How I Spent My Christmas Vacation
OK. So there wasn’t exactly a Christmas vacation, except for the National Lampoon movie I watched five times. But the entire month of December is kind of a vacation, whether you take time off or not.
In a previous post I talked about how I always struggle with anxiety and depression at the holidays. So I made a concerted effort this year to combat those feelings. I tried to pay extra attention to how I was feeling, what I felt like doing, and what I DIDN’T feel like doing.
My mom went to a counseling conference once where someone talked about the concept of “musterbation.” (And every time she says it, I want to stick my fingers in my ears and pretend I’m some place far away. Ain’t nobody got time to hear their mother say anything that sounds remotely like that!) But as much as it tweaks at my delicate, feminine, southern constitution, it’s actually a really useful concept. We’re so caught up in all the things that we think we “must” do that we don’t take the time to think about what’s actually necessary and what’s just people pleasing and false expectations and most importantly – what we REALLY WANT to do.
Did I want to send Christmas cards? Yes! Did I want to put up Christmas decorations? No! And Christmas came anyway.
I sang in my church’s “Advent Lessons and Carols” program. I bought presents for a needy kid. I bought some cookies at a dessert auction to benefit students at Hope-Hill Elementary School. I went Christmas shopping with my mom. I visited my elderly aunt. I went to the choir’s Christmas Party and took silly pictures wearing a silly sweater.
When the blues and anxiety started setting in closer to December 25th, I put on my biggest hooded sweatshirt, my Dr. Martens and my Braves cap and went to the “Longest Night Service” at church. I was anointed and wound up with the wonderful essence of anointing oil permeating my cap. I turned down an invitation to a party when I was starting to feel overwhelmed. And when the night of December 23rd came and I didn’t think I was going to make it through, I reached out to my friends for prayers and support – and it came in overwhelming fashion.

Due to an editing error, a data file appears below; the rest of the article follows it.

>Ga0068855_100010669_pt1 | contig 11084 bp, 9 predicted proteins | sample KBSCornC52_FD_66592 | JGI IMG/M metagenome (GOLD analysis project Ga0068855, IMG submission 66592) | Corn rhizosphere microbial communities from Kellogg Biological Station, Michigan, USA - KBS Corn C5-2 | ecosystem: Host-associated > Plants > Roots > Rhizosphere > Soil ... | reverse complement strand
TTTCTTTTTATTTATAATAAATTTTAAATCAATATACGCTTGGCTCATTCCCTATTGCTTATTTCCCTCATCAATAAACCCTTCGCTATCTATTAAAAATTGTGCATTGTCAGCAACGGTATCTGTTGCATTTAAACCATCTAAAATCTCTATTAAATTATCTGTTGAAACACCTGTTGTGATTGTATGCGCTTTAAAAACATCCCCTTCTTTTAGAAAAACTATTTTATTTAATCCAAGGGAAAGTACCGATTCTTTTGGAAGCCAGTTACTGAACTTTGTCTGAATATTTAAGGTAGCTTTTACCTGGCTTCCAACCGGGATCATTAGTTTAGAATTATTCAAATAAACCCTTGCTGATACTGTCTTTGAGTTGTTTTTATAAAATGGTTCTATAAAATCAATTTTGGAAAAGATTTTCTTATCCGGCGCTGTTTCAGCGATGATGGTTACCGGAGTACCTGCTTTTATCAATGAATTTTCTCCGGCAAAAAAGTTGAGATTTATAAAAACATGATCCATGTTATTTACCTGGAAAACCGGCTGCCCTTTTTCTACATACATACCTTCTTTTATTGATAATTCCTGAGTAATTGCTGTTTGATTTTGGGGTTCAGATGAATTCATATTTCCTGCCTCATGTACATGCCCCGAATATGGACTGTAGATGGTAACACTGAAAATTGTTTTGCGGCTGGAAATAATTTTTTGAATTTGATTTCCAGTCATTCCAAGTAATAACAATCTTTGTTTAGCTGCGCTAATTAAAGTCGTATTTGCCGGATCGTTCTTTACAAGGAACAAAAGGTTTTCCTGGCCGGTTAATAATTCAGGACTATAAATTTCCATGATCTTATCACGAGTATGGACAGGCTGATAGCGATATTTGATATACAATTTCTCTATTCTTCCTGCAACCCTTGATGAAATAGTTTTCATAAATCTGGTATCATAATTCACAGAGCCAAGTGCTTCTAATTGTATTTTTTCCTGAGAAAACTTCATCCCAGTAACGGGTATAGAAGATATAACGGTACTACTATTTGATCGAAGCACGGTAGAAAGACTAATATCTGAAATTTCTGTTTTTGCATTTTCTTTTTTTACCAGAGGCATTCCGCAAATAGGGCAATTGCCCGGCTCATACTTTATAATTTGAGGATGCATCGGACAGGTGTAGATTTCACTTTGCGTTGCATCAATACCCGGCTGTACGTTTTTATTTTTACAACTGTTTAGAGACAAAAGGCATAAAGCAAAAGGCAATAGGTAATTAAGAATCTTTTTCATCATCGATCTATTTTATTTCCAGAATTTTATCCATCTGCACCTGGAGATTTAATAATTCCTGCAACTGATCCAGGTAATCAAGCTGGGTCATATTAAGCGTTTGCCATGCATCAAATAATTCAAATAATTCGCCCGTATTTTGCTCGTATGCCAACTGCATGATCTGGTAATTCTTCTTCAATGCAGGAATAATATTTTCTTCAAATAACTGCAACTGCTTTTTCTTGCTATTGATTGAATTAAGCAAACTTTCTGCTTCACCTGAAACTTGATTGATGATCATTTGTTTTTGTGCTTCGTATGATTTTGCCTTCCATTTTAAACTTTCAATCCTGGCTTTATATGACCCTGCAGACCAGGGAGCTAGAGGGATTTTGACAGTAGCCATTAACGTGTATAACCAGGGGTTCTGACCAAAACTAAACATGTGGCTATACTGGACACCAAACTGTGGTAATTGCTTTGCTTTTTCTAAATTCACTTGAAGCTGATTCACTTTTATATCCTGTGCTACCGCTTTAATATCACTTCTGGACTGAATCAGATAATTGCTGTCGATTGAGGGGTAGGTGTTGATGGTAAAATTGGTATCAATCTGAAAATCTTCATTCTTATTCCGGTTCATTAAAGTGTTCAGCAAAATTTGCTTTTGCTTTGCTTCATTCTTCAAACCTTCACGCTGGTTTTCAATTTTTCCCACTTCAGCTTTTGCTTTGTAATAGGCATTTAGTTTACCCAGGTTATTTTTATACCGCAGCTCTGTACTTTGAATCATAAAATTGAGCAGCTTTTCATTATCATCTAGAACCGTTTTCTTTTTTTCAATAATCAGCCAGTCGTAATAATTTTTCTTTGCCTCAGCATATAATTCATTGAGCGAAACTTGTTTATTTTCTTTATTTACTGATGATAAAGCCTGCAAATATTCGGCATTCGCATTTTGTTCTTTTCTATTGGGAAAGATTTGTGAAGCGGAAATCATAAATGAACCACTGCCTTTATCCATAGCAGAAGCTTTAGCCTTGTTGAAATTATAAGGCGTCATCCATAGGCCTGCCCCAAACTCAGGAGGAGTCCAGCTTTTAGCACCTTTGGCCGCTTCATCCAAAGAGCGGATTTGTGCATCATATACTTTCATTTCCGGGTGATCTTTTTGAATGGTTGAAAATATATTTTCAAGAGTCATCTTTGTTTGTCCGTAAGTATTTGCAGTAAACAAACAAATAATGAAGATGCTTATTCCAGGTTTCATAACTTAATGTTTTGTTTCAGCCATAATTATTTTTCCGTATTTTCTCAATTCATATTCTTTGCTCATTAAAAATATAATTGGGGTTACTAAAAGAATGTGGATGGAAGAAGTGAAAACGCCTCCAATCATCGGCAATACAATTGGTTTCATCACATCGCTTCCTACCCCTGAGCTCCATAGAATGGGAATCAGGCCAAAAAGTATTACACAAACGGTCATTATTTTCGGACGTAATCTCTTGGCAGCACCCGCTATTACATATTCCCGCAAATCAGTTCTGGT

We do our family Christmas on Christmas Eve, so when I got to the 24th, I thought I was probably in the clear. And then my car broke down in my mom’s driveway. Why does Christmas hate me so?
My mom, my brother and I debated how I was going to get home. I could drive the beat up old Chevy pickup truck they keep for hauling stuff. It’s usually kind of dependable. My brother offered to let me take his Mustang. But I was so afraid I would wreck his beautiful red convertible. My nephew finally looked at me in the midst of these conversations and insightfully said, “I can tell you don’t want to drive that stuff. We’ll take you home tonight.” My heart grew three sizes that day.
Maybe Christmas didn’t hate me after all. Maybe it just wanted to show me how much I have to be grateful for. I handed my car keys to my brother who took care of getting my car to the mechanic; and my nephew and his girlfriend brought me home to Atlanta and then turned around and drove all the way back to Douglasville. And I never cried. It only counts as crying if a tear actually runs down your cheek. I had incredibly huge lower eyelid capacity that night, I tell you!
I spent Christmas day at home alone. Which wasn’t a bad thing. I made a huge breakfast and watched about eight hours of Ken Burns’ “Baseball.” I went back to work Thursday, Friday and Monday and then was off New Year’s Eve and New Year’s Day. I came soooooooo close to road tripping to Cherokee, NC for New Year’s but never could quite get a plan to come together. (But just CONSIDERING doing something like that is a huge step in my fight for fearlessness in 2014!)
I spent New Year’s Eve watching “The Twilight Zone” marathon, and made a ribeye steak and baked potato for dinner. At some point I decided to do a photo diary of my evening with all my companions. (I’ve always said that if you can make yourself laugh, you’ll never feel lonely.) Then New Year’s Day I made a perfect Spinach and Mushroom Quiche, watched more “Twilight Zone” and slept through the Georgia game. Thank God.
So I made it through the holidays in pretty good shape except for that evening of the 23rd where I fell deep into the pit of emptiness. But I learned that I can do Christmas however I like – there are no “musts.” I learned that I need lots of sleep to combat my holiday anxiety. I learned that it’s not wrong or weak to ask for help. I was reminded how many people I have who don’t mind helping me if I just ask.And finally, I learned that Dale Murphy LOVES Red Velvet Pop Tarts. I am wonderfully blessed.
Happy New Year, friends!
Fearless in 2014!